For Those Attending
Some family members may become argumentative, make critical comments, or ask loaded questions despite everyone else’s attempt to keep the peace. Consider the following to help keep things from escalating to unpleasant exchanges. The first two points offer things you could do proactively, that might avoid conflict, while the remaining points cover ideas if the situation becomes challenging for you.
- Use this family time to strengthen your connection with others. This often involves demonstrating you really care about them. Emphasizing areas of differences and disagreement seldom reinforces your bond with others.
- Ask questions that reflect your interest in the person’s life and well-being. Elicit personal stories of what they and their immediate family have been up to since you last saw them. Talk about what you’ve been doing.
- Ignore any “little digs” whenever possible. Responding will likely escalate things.
- Arguing back and defending your position only adds fuel to the fire. Instead of focusing on the content, pay attention to the feelings and emotions being expressed. Acknowledging the feelings of the speaker can help them to feel understood and to calm down. You don’t need to agree with what the other person is saying but you can hear and identify what emotion they’re having. You might respond, “You sound angry to me. I understand that it must be infuriating to you.” or “I understand. It seems like you feel hurt.” Focusing on another’s feelings is not about facts or your opinions. When a person feels understood they are likely to calm down and lessen their argumentative or abrasive tone.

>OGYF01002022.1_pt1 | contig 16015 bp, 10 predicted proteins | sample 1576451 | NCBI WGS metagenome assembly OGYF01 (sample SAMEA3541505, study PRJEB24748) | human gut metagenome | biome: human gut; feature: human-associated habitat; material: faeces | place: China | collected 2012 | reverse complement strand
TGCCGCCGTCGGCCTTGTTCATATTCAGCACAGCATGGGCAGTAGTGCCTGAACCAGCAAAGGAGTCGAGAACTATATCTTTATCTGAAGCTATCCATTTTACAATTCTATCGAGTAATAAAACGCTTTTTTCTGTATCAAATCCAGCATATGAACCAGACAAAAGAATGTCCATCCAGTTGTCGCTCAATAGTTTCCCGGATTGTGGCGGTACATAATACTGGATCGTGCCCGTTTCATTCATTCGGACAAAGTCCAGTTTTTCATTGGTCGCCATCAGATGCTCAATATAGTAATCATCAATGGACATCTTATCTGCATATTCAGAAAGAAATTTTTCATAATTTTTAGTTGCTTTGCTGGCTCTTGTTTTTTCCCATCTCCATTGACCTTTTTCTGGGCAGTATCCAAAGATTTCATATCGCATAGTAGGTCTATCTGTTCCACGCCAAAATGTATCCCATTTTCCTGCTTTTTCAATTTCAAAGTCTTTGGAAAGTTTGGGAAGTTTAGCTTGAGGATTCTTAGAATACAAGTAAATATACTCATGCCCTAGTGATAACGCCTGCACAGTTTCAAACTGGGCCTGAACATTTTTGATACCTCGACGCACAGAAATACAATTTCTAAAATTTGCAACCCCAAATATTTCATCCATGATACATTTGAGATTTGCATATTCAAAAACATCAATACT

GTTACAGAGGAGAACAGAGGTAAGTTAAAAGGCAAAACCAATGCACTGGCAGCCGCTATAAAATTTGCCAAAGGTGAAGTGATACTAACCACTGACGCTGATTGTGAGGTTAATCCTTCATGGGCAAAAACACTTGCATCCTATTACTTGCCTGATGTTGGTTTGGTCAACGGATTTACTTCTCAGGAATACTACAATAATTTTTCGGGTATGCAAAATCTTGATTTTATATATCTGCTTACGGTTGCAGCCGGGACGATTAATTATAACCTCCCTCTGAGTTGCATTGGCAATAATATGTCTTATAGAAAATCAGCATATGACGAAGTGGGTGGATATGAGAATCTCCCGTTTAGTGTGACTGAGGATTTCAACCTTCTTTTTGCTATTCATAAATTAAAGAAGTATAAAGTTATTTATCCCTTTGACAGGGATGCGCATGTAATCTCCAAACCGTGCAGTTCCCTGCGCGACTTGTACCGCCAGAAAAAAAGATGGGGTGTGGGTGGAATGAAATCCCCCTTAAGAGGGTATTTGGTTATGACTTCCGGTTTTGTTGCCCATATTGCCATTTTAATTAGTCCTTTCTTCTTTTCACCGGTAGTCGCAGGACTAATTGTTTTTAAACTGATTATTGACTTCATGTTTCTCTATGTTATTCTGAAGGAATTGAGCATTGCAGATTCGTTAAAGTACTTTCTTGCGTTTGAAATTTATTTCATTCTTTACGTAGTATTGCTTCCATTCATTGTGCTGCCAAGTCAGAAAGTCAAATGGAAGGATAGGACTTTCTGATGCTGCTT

- If you feel you have to disagree with something, say it respectfully and move on.
- If some family members persist in talking about controversial social/political/religious issues, you might look for areas of mutual concern and distress and try to direct the focus of the conversation on these aspects. When people have significant differences about the causes and solutions to specific problems, they can often agree about their concern and worry about the issue in general. Remember, you can also excuse yourself to the bathroom when these types of conversations come up.
- Use your sense of humor. If things do get a bit over-the-top, think of the stories you can tell your friends.
Excellent additional suggestions concerning family conversations can be found at https://www.livingroomconversations.org/friends-and-family-guide/
We have just found a fun interactive bot that you can use to practice conversations with either your ultra liberal or conservative relatives. Try it out!